Hint of Affirmative-Action Focus at DOJ Spurs Records Demand

MANHATTAN (CN) – Hoping to shed light on reports that there is a new focus at the Justice Department against affirmative-action admissions policies at U.S. colleges and universities, The New York Times has taken its document hunt to court.

Filed Thursday with a federal judge in Manhattan, the new complaint points to an Aug. 1, 2017, article by Charlie Savage that the Department of Justice was “seeking lawyers for a new project involving ‘investigations and possible litigation related to intentional race-based discrimination in college and university admissions.’”

The phrase “intentional race-based discrimination” has been reported to appear as de facto code words for affirmative-action policies, which Attorney General Jeff Sessions and others have characterized as anti-white.

Though administration officials have disputed this account, Savage says the announcement suggests that President Donald Trump and his administration plan “to use DOJ resources to investigate and sue universities over affirmative action admissions policies that allegedly discriminate against white applicants.”

Similar policy changes have been attempted under Trump with regard to voting rights, gay rights and police reforms, Savage reported.

The Times submitted a request with the Justice Department on Aug. 10 seeking three classes of data under the Freedom of Information Act.

Specifically at issue are any emails, text messages or other documents that either Rachel Brand or Jesse Panuccio in the Office of the Associate Attorney General sent to John Gore, Kathy Toomey, Eric Treene or Tom Wheeler in the Civil Rights Division, between Jan. 20, 2017 and the present, containing any of the following terms: “admissions, affirmative action,’ Blum, Center for Equal Opportunity, Chapel Hill, Clegg, college, Department of Education, Education Department, Harvard, North Carolina, OCR, O.C.R., Office for Civil Rights, Princeton, PFR, P.F.R., Project on Fair Representation, reverse discrimination, SFA, S.F.A., Students for Fair Admissions, UNC, U.N.C., university, and 17-CRT-DTL-012.”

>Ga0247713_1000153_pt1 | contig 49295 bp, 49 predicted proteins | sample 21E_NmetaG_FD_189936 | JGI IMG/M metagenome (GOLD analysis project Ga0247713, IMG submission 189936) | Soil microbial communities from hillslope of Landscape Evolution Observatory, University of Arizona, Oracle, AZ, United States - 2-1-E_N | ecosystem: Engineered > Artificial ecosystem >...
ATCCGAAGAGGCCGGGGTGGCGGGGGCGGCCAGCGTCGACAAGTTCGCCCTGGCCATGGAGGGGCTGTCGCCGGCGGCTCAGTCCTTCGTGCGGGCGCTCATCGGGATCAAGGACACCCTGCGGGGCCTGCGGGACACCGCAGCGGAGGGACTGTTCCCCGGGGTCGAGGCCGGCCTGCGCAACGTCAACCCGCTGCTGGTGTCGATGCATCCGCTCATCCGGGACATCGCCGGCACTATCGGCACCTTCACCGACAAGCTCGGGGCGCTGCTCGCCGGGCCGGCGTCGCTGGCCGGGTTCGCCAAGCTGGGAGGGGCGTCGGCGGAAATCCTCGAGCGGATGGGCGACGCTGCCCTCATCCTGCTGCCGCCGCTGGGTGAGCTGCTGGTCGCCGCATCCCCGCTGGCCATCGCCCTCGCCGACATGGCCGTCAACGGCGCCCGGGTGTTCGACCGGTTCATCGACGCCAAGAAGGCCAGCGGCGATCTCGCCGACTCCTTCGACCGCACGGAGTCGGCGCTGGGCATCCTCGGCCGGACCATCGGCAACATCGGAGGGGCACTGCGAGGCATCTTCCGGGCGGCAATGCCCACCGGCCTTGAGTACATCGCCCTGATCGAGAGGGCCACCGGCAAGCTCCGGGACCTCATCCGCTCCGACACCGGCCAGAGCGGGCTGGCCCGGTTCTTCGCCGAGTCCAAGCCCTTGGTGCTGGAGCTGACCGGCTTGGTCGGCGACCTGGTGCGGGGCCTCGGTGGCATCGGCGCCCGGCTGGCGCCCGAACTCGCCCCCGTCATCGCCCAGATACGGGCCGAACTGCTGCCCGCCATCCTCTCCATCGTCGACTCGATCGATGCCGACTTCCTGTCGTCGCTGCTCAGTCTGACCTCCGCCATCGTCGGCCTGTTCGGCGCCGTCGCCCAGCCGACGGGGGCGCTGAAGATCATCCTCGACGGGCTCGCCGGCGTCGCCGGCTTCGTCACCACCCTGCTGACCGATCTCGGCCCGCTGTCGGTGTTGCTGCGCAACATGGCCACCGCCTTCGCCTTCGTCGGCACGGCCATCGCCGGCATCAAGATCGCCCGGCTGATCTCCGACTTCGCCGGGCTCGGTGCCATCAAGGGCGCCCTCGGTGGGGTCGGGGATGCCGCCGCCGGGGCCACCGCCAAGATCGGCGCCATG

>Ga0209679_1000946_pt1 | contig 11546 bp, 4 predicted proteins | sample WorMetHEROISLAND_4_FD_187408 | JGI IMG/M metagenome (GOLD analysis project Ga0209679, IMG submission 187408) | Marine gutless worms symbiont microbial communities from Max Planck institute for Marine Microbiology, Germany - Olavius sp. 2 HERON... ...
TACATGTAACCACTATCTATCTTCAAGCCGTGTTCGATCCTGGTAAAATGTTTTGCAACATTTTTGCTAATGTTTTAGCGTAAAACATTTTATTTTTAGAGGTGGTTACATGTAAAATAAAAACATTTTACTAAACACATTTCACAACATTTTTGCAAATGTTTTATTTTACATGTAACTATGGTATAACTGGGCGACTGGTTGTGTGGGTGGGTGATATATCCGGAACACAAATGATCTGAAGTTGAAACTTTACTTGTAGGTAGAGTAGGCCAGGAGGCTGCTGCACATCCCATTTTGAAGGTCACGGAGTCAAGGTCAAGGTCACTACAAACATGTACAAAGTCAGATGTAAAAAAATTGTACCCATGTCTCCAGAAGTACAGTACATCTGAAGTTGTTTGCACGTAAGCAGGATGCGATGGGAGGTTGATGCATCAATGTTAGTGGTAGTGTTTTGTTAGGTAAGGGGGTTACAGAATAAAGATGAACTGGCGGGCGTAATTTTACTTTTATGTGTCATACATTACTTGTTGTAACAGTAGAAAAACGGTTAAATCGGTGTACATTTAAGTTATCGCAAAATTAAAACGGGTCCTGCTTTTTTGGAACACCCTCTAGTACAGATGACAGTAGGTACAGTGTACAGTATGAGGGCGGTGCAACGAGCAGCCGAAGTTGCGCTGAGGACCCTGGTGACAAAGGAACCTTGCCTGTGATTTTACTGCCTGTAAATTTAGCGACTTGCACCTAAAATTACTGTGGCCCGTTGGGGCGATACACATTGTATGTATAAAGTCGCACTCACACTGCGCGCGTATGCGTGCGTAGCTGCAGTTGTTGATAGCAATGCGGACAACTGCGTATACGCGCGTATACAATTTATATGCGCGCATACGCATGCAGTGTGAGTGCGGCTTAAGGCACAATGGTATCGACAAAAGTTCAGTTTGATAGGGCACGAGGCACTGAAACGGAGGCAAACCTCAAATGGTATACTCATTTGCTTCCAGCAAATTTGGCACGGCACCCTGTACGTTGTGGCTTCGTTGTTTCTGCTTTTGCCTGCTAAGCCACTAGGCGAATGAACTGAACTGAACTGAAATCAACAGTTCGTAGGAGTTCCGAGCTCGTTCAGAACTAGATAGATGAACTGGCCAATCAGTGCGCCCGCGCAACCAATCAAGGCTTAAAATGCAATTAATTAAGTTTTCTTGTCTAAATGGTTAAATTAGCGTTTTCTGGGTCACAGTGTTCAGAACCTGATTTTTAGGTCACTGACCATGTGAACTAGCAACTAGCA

Savage says he agreed to narrow his request to the Department of Education to the “generally understood meanings of the terms,” later further narrowing his request to the Department of Education to records relating to “cases/complaints/discussion” of “college and university affirmative action/race conscious admissions policies,” and to the names of specific individuals.

Saying the 30-day window to respond has passed, Savage wants the court to intervene.

The Times and Savage are represented by in-house counsel David McCraw. Savage has compiled a list of his multiple open FOIA cases on his website.

 Department of Justice spokeswoman Sarah Isgur Flores noted in reaction to the lawsuit that the press has inaccurately reported the August personnel posting in the Civil Rights Division. 

“The posting sought volunteers to investigate one administrative complaint filed by a coalition of 64 Asian-American associations in May 2015 that the prior administration left unresolved,” Flores said in an email. “The complaint alleges racial discrimination against Asian Americans in a university’s admissions policy and practices. This Department of Justice has not received or issued any directive, memorandum, initiative, or policy related to university admissions in general. The Department of Justice is committed to protecting all Americans from all forms of illegal race-based discrimination.”

The Justice Department disputes that its personnel posting reflects “a new policy or program or any changes to longstanding DOJ policy.”

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